Yet if the only form of tradition, of handing down, consisted in following the ways of the immediate generation before us in a blind or timid adherence to its successes, "tradition" should positively be discouraged. We have seen many such simple currents soon lost in the sand; and novelty is better than repetition. Tradition is a matter of much wider significance. It cannot be inherited, and if you want it you must obtain it by great labour. It involves, in the first place, the historical sense, which we may call nearly indispensable to anyone who would continue to be a poet beyond his twenty-fifth year; and the historical sense involves a perception, not only of the pastness of the past, but of its presence; the historical sense compels a man to write not merely with his own generation in his bones, but with a feeling that the whole of the literature of Europe from homer and within it the whole of the literature of his own country has a simultaneous existence and composes a simultaneous order. This historical sense, which is a sense of the timeless and of the temporal together, is what makes a writer traditional. And it is at the same time what makes a writer most acutely conscious of his place in time, of his contemporaneity.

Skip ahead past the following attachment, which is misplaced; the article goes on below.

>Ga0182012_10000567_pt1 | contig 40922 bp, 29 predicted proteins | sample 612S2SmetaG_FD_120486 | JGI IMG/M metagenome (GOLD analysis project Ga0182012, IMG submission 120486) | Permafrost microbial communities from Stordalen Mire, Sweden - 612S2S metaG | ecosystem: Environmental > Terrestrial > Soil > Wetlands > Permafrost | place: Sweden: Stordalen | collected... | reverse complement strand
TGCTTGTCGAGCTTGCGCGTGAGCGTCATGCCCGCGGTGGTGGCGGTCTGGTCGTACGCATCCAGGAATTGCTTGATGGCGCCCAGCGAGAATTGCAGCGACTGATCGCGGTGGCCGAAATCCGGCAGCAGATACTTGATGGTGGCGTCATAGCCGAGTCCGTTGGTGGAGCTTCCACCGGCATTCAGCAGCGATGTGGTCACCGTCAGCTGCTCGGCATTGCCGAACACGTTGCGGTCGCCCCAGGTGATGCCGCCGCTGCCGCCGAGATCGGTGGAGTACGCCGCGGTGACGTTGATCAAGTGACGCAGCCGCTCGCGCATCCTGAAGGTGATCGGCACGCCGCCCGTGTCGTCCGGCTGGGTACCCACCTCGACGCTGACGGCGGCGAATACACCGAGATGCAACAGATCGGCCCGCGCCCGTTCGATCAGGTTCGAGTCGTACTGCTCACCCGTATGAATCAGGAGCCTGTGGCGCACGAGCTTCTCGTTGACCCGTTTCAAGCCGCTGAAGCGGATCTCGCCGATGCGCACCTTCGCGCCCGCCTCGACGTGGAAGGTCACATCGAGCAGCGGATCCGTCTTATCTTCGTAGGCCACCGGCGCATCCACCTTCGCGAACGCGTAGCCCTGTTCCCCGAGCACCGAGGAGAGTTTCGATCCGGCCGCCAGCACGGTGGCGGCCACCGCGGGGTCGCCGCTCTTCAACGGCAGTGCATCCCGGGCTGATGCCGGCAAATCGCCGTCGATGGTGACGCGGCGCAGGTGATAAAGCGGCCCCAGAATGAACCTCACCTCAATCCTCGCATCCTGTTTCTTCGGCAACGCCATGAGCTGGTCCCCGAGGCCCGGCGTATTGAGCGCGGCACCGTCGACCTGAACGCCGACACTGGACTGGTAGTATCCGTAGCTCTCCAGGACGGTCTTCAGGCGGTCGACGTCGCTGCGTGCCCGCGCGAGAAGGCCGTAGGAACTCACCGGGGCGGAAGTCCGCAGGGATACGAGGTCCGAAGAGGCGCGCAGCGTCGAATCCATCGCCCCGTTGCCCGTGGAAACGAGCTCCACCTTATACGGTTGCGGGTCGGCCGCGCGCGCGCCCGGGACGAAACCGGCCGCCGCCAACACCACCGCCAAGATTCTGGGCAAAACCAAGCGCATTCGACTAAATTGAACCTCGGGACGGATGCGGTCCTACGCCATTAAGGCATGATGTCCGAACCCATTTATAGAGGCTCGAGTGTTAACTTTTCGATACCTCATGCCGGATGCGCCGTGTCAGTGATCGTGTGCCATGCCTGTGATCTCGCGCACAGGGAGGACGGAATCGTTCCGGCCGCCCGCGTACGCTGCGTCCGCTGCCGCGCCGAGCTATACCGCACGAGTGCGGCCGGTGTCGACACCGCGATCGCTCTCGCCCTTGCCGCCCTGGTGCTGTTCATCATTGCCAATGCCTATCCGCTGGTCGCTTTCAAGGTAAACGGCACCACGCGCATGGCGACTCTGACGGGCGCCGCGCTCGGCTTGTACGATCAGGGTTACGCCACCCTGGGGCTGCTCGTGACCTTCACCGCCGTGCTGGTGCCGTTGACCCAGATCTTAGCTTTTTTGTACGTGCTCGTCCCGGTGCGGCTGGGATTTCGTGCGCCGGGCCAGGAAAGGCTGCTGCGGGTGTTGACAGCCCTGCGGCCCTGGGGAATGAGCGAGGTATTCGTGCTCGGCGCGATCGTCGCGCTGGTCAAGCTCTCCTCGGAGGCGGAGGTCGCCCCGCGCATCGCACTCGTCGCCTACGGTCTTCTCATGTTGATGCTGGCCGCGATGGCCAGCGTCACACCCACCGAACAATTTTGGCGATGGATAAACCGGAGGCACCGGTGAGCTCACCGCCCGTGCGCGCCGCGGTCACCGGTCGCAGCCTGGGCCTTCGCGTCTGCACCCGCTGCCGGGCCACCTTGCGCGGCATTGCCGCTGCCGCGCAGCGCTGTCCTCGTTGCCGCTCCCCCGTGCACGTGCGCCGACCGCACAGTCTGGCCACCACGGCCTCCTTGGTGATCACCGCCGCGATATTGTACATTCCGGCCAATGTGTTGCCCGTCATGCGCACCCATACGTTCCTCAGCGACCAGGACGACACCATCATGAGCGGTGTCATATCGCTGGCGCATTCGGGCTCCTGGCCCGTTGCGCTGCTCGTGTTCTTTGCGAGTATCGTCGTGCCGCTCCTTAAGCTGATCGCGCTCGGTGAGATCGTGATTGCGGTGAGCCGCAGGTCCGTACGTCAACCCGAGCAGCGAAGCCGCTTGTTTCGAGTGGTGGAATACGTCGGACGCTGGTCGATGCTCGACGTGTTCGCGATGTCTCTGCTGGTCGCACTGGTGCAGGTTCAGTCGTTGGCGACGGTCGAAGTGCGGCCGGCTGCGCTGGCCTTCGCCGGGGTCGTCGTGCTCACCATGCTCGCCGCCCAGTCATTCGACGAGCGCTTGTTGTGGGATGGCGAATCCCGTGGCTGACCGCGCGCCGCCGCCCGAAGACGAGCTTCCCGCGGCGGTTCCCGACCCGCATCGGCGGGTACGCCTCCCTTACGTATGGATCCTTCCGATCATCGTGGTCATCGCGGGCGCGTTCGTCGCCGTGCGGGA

Similarly, from "The Possibility of a Poetic Drama:"
By losing tradition, we lose our hold on the present; but so far as there was any dramatic tradition in Shelley's day there was nothing worth the keeping. There is all the difference between preservation and restoration.
-T.S. Eliot, in The Sacred Wood
And how to read these remarks today, with the proper 'historical sense', no less? Is it not the case that reducing them to apparent rubble with snide remarks about unifying narratives, nationalism, or even Europe would fall rather grossly beside the point? And not least of all because 85 years have now passed? "A writer always addresses himself to a community of others, both living and dead..." "Ruins...what else is there to love, really?"